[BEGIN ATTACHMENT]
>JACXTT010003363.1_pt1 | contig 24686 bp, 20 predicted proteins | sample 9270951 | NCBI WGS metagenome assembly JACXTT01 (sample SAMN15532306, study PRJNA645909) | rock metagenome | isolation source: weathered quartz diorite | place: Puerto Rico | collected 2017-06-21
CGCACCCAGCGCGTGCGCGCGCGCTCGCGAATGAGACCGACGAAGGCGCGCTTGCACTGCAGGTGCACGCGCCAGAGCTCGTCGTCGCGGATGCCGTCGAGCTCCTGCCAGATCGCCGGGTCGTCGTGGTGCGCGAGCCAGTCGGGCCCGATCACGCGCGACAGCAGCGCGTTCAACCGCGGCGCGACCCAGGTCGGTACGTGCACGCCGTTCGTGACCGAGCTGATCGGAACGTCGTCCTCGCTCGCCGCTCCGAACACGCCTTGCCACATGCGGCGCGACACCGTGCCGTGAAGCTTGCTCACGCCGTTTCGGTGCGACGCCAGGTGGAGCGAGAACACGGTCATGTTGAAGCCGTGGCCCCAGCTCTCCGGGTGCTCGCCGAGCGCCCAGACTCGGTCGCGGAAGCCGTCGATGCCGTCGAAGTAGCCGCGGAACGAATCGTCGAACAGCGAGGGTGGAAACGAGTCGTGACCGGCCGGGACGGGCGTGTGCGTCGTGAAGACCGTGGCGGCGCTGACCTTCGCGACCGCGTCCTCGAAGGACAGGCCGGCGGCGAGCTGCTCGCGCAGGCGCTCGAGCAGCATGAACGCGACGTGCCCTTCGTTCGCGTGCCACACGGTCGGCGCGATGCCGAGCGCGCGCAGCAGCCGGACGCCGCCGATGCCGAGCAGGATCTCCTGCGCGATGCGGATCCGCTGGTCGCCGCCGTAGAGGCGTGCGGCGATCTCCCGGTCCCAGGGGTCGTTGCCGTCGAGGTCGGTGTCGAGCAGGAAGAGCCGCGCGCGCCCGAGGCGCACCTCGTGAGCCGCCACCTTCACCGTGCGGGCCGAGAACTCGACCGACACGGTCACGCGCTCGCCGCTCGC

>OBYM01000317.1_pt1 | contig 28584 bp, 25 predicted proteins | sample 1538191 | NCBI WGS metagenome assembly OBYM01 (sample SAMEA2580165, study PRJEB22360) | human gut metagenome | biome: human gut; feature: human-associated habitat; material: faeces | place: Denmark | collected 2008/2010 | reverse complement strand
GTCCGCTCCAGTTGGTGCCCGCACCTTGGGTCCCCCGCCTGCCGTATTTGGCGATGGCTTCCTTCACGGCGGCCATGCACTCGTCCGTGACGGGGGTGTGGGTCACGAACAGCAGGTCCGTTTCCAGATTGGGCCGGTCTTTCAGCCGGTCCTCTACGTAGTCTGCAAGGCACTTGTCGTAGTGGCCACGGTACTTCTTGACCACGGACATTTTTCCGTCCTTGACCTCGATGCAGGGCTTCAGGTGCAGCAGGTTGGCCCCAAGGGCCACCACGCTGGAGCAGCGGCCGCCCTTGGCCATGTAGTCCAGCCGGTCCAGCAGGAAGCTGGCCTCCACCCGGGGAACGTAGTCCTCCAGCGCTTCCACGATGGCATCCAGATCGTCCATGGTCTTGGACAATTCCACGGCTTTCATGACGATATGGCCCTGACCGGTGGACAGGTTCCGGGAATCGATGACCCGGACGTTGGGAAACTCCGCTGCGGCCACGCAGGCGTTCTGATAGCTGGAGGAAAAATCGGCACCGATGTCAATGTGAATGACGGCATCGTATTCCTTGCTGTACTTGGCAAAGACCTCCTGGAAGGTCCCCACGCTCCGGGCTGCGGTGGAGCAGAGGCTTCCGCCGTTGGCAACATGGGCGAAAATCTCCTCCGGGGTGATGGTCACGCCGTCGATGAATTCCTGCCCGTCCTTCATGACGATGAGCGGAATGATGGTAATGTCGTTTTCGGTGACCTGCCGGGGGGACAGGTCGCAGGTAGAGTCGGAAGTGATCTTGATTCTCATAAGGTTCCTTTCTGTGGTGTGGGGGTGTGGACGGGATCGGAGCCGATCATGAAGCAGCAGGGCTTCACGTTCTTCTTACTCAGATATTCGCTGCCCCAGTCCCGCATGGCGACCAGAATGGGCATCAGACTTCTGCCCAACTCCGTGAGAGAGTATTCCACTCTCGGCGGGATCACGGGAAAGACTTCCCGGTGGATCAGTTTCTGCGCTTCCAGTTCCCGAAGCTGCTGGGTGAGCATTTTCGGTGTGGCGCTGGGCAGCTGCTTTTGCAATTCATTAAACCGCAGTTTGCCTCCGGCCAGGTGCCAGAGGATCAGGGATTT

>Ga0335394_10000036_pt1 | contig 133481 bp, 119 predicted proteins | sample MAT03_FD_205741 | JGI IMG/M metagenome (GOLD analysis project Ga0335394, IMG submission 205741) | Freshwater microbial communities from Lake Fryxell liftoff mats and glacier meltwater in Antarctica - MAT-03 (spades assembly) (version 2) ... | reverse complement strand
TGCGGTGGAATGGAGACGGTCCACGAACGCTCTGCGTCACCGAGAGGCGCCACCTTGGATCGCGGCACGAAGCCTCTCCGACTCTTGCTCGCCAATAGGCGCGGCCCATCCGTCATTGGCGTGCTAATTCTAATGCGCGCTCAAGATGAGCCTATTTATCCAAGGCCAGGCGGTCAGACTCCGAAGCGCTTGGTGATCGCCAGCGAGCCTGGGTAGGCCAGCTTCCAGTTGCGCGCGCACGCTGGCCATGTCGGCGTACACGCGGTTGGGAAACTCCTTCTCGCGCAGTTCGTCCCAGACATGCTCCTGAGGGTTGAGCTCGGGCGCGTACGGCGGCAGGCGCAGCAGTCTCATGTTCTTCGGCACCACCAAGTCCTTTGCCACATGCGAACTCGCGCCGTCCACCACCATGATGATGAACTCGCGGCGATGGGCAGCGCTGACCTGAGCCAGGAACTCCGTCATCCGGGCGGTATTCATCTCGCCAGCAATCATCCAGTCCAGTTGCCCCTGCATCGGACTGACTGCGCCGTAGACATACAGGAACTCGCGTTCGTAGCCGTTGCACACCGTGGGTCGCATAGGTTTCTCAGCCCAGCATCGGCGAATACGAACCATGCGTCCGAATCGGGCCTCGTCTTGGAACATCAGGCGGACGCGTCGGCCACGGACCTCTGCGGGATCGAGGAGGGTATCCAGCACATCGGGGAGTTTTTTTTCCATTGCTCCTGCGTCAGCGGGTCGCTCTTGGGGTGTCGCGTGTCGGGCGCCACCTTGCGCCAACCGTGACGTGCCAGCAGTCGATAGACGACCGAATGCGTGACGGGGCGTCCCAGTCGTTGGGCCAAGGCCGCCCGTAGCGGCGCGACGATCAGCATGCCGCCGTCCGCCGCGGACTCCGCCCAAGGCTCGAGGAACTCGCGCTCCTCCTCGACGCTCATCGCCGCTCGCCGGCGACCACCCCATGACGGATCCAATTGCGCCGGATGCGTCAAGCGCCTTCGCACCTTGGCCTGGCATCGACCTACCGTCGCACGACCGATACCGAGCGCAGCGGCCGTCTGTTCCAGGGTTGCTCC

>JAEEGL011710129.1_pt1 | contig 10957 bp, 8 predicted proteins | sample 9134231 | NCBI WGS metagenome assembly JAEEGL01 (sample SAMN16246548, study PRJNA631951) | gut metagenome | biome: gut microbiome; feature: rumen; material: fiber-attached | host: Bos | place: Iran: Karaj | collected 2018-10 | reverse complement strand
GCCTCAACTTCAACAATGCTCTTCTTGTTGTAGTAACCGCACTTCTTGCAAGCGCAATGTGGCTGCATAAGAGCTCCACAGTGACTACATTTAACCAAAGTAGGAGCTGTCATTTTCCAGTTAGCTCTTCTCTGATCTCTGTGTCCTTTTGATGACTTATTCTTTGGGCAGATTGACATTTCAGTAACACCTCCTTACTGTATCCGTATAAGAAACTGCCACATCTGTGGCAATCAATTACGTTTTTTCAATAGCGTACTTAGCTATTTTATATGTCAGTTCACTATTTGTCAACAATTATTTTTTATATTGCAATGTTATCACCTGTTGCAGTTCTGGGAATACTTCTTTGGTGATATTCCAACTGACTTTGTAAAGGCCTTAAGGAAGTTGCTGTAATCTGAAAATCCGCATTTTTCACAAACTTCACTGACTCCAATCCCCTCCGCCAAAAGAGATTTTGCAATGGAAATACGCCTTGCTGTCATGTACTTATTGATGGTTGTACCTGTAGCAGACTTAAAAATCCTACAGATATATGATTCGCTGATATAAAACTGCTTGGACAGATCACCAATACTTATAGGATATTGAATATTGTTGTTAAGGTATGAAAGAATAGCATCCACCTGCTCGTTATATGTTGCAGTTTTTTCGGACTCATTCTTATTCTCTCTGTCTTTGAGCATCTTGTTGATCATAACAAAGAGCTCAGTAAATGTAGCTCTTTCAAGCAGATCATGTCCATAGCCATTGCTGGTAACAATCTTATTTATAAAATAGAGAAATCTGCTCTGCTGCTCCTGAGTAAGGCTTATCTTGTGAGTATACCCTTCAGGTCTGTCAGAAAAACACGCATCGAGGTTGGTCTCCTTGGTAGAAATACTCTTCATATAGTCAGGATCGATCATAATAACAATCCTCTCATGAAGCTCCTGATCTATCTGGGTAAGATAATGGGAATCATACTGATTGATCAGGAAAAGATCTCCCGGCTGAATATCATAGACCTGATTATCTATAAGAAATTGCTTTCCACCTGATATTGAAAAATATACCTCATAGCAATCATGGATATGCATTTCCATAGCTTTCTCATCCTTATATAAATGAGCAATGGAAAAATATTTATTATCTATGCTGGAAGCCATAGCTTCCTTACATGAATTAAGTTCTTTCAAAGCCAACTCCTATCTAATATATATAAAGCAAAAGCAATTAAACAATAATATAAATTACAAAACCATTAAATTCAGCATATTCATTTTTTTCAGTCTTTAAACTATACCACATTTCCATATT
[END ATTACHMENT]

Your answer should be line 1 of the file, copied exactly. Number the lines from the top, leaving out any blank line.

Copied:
>JACXTT010003363.1_pt1 | contig 24686 bp, 20 predicted proteins | sample 9270951 | NCBI WGS metagenome assembly JACXTT01 (sample SAMN15532306, study PRJNA645909) | rock metagenome | isolation source: weathered quartz diorite | place: Puerto Rico | collected 2017-06-21